#1327 shaggy

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Posted 12 March 2008 - 14:33

Minardi is officially out, too. They will not join the IRL until, maybe, 2010.
They will go to LB for the final race

shaggy

#1328 McGuire

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Posted 12 March 2008 - 14:57

I think everyone has to take an honest look at the expectations and goals of open-wheel racing. Much of the talk is not realistic, especially in comparisons to NASCAR. For example, Milwaukee is a great open-wheel venue. With its long history and great racing this track seems to appear on every fan's dream schedule, including mine.

However, if you ever read an attendance report claiming much more than 25,000 spectators at Milwaukee, you were reading baloney because that is all the place holds. It will never be a Sprint Cup venue -- it's too small. This should give people reason to consider the actual scale open-wheel racing has traditionally operated upon for all these years. Those who believe that OW can exceed or should exceed NASCAR in attendance etc. are just not being realistic. By 1990 NASCAR was operating on a much greater scale. The only way OW could even appear competitive in comparison was through techniques like "three-day attendance" figures, which are not for real.

The goal should not be trying to catch or pass NASCAR because that is not going to happen. NASCAR is a great yardstick but it is no target. Job one is to build a solid field of teams and a strong schedule of perennial events, which should include Milwaukee IMO. And in looking over the landscape of possibilities, these are very realistic and attainable goals.

#1329 Frank Booth

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Posted 12 March 2008 - 15:06

Good point ^

I think there is plenty of room for a niche for those of us that are tired of WWF on wheels. I personally don't want it to become like NASCAR since we already have NASCAR.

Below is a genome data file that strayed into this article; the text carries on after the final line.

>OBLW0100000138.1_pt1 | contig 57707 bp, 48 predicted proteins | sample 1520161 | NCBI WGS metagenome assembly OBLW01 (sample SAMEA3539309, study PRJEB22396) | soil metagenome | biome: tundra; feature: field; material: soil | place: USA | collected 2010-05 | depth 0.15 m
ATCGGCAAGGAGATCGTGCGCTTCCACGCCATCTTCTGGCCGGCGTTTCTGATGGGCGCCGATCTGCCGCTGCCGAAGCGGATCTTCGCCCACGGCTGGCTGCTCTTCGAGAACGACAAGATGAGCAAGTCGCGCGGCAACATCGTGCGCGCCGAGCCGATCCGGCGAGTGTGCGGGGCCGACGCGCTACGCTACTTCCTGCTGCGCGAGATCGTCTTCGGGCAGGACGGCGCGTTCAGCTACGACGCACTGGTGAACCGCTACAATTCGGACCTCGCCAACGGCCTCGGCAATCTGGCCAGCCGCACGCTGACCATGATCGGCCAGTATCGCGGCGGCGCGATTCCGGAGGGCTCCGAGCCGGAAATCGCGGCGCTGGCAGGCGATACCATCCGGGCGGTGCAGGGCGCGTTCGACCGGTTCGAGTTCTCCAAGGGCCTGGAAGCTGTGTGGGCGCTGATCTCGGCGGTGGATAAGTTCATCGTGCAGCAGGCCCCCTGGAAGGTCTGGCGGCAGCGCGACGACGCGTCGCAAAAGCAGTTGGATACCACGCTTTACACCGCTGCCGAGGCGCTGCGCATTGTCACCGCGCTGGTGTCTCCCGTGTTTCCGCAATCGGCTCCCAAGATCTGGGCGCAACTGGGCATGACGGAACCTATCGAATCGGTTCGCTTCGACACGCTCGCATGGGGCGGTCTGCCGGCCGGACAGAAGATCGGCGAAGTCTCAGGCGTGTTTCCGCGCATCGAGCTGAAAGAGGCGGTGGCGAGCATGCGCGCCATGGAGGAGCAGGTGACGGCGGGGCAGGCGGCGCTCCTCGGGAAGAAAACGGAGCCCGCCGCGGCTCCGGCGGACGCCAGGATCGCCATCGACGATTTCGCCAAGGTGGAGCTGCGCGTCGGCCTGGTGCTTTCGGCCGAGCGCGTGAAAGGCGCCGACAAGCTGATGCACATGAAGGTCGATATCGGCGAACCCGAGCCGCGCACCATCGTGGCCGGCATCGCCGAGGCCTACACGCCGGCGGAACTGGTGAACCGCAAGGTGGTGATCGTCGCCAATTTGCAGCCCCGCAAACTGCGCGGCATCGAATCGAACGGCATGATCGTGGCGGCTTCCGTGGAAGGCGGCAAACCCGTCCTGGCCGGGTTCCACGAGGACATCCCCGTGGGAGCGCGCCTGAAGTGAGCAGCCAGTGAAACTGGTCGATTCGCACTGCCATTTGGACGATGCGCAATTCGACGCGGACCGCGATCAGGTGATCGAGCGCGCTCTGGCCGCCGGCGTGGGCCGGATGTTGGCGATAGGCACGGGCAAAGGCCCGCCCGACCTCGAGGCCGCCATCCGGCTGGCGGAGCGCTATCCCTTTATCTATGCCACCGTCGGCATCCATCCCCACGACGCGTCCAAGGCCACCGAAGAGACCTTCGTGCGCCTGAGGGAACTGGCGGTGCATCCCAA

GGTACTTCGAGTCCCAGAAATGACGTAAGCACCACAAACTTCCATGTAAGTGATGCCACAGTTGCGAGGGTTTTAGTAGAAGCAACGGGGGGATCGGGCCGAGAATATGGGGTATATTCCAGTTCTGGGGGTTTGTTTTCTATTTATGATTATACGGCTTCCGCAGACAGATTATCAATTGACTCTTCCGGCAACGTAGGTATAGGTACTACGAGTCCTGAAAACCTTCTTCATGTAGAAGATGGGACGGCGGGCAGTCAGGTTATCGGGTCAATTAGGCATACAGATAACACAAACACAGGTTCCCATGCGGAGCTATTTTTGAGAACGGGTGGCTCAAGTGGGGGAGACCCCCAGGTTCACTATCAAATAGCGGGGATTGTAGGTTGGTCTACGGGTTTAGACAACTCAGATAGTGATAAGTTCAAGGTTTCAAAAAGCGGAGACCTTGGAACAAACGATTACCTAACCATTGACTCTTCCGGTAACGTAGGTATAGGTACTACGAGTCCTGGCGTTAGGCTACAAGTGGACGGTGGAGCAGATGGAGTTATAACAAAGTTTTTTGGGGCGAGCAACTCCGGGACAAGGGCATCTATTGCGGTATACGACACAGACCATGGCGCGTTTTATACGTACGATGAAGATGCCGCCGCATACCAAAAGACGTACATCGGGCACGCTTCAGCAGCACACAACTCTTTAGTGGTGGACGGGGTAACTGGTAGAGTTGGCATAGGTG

#1330 qwazy

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Posted 12 March 2008 - 23:56

Originally posted by Frank Booth
Good point ^

I think there is plenty of room for a niche for those of us that are tired of WWF on wheels. I personally don't want it to become like NASCAR since we already have NASCAR.



Pitlane brawls between drivers and drivers' dads isn't too bad, though.

#1331 Luke78

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Posted 13 March 2008 - 00:06

I agree with what Gordon Kirby says about the schedule (and it's something F1 should pay more attention to as well, after all, they don't move Wimbledon or the Masters Golf around every year - venue or dates!) you need continuity in a racing season schedule, for many good reasons.

So, three 500 Milers - Indy 500, Michigan 500 and another... it maybe goes against the not racing on high banked ovals argument but the Texas night race has always been popular. Just make it 500 miles instead of 400 and maybe hold it in October for a better spread of 500 milers. Call it the 'Triple Crown' like they used to have and award $5 million to any driver who can will all three in one season!

North America has many great road racing circuits, ones I'd consider traditional Indy venues; Road America, Mid-Ohio, Portland, Laguna Seca - plus ones I'd consider not so traditional; Mexico City, Watkins Glen, St Jovite, Mosport Park, Road Atlanta, Sears Point... Then there's the airport circuits at Cleveland and Edmonton and you can't overlook Belle Isle as it is Motown after all!

In terms of Street races you have the iconic Long Beach, a no brainer. Current events in Toronto, Surfers, St Petersburg, Houston and some that could be revived, Denver, Las Vegas, Vancouver and so on.

Finally the low banked 1 mile ovals. You've got Milwaukee and Phoenix traditional Indycar venues. Also, they used to race at New Hampshire. After that I'm not too sure, maybe they'd have to race on a few 1.5 milers after all...

I'm sure you can get a great 20 race schedule out of that, run it from March to October and try and keep as many traditional (or formerly traditional) dates as possible.

As for the cars - something that looks like an Indycar circa 1993 I reckon, they used to look great back then. The IRL cars are pretty ugly! Also they should use a Turbo engine.

I guess the idea is to roughly recreate what Indycar was like 15 years ago! Same old points system as well and ditch the IRL name for 'Indycar World Series'. The term 'IRL' has some bad connotations for some people...

It would be good to see more top line American divers racing in the series as well and some of the old teams coming back like Walker and Forsythe.

So after 13 years of civil war, they'll probably have to spend at least the next 3 or 4 sorting things out... It seems ironic that Tony George's original reasons for setting up his own series were to have more ovals, more American drivers and cut costs - well, he got the first part I guess. Although now he's come round to the idea (or should say his senses!) of getting all the old champ car venues on the IRL calendar and abandoned the idea of an oval biased (let alone oval only) open wheel series...